I just had a friend call me up about his Laptop he bought from HP and the screen has unexpectedly died, he paid almost £ 1,700.00 for it new and its one year past it's warranty, I then researched that same laptop and found the following on the HP forums, Black Screen, Black Screen, Black Screen...

    He's just rushed out and purchased a brand new one.. Can you guess what my advise is going to be? TAKE IT BACK! I'll tell him for £175.00 he can buy a netbook from the local supermarket. I don't mind paying over the odd's for a decent piece of kit but when they have a history of failure and are made for the price of a pair of trainers. You really don't always get what you pay for.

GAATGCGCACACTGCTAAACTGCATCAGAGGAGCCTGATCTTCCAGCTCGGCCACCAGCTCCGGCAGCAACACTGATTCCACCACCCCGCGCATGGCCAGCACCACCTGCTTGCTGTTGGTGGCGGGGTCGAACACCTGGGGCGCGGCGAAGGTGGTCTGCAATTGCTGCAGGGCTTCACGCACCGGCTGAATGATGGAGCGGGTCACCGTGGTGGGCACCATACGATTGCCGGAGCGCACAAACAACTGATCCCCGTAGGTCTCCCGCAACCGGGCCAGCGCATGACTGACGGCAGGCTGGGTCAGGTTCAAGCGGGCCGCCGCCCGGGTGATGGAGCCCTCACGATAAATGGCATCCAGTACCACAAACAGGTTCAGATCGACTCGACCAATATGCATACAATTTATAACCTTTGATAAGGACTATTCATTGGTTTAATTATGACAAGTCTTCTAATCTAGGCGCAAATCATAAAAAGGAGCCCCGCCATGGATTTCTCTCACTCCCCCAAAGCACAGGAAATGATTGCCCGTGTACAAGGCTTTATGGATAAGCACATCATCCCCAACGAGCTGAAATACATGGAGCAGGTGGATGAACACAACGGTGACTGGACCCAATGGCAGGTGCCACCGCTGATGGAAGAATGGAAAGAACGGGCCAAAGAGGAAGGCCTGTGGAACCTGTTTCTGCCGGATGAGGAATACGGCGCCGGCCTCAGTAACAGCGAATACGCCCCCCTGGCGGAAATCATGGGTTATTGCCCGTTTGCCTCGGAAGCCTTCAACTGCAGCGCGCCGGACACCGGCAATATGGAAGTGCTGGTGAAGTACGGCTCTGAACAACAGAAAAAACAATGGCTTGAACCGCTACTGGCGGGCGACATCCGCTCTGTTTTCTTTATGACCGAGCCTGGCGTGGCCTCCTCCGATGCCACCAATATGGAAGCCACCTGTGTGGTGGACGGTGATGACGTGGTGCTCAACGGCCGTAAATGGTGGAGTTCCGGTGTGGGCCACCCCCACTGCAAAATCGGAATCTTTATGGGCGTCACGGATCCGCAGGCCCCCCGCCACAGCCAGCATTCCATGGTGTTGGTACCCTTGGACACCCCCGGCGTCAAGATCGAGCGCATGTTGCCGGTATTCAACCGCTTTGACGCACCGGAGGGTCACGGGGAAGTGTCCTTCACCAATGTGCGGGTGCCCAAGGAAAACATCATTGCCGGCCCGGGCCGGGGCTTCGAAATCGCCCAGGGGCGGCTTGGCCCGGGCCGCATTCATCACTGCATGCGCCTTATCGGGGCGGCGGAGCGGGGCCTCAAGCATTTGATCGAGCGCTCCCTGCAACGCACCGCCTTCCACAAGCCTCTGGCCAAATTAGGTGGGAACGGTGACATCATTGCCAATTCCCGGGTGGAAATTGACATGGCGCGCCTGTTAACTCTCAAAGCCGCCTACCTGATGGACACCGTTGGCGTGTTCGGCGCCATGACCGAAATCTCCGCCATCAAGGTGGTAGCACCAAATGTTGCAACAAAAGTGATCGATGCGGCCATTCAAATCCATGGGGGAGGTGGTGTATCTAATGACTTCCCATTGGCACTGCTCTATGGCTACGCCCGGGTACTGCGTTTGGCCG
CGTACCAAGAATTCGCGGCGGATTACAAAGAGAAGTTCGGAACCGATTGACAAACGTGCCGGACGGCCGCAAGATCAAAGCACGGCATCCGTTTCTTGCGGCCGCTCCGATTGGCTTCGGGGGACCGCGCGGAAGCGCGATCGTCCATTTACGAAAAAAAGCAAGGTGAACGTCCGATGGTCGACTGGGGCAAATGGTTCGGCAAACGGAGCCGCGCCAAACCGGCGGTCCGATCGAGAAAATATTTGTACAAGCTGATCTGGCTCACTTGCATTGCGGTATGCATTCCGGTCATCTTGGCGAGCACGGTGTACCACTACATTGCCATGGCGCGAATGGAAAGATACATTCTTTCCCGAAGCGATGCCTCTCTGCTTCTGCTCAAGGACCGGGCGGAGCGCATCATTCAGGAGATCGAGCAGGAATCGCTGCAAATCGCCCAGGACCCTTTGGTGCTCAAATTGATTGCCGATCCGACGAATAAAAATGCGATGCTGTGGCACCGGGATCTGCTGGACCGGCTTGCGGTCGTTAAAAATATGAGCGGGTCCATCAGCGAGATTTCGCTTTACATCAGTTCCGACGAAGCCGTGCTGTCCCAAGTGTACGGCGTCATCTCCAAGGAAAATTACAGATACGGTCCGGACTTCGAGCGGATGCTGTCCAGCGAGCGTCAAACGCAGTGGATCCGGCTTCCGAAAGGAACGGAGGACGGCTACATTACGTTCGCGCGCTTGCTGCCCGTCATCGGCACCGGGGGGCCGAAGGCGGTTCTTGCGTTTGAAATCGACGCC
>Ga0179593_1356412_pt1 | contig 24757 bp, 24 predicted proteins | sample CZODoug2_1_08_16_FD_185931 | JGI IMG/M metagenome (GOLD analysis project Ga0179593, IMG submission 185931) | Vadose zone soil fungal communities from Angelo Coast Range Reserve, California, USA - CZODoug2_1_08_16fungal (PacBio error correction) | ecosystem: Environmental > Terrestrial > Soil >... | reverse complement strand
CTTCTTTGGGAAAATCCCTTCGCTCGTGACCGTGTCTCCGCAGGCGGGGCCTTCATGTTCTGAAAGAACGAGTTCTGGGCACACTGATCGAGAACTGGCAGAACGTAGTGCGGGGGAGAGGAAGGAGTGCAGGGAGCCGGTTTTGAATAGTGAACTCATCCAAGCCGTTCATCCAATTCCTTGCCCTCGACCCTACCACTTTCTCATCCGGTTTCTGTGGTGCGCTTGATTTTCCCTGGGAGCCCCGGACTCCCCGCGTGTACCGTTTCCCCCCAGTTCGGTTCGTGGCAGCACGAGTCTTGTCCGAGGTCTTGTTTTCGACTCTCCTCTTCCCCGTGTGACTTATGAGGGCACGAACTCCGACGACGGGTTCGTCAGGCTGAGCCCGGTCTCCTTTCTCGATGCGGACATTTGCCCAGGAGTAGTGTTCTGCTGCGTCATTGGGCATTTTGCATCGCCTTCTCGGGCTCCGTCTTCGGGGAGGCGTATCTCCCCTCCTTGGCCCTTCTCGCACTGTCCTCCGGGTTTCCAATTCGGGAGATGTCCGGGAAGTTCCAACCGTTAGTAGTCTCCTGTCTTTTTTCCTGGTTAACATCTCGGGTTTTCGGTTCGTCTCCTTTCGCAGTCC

The only decent thing I've seen of late thats pop'ed out of HP was there Tablet Range which has dropped in Price from $399 to approx $80 because they've announced their pulling out of the tablet market.

    I'll happily spend $80.00 on a tablet that runs Cyanogen mod Gingerbread. For that price I'll happily RISC (pun intended) bricking it. Windows 8 nah I'll pass!

    Your post about Xeon processors gave me pause for thought, I have no idea which AMD Opteron I am running @ 3000+ Mhz on my Cray Inc Box that I picked up FREE.. Some dude shoved it into my hands and said "I was trying to build a super computer..." I have always just called it sledge-hammer but in truth it could be any one of a number of CPU's all I know is its quad-core and was an experimental left over from an AMD employee... Loved the words trying to build a super-computer, what stopped him from succeeding was he'd borrowed the power supply from the wrong Unit, once it was replaced it was the best FREEBIE I have ever been given.

    Feel free to hate me when I say it now boasts five fan's, five HDD 2 x SATA & 3 x PATA + 6GB of RAM with Duel Screen Display.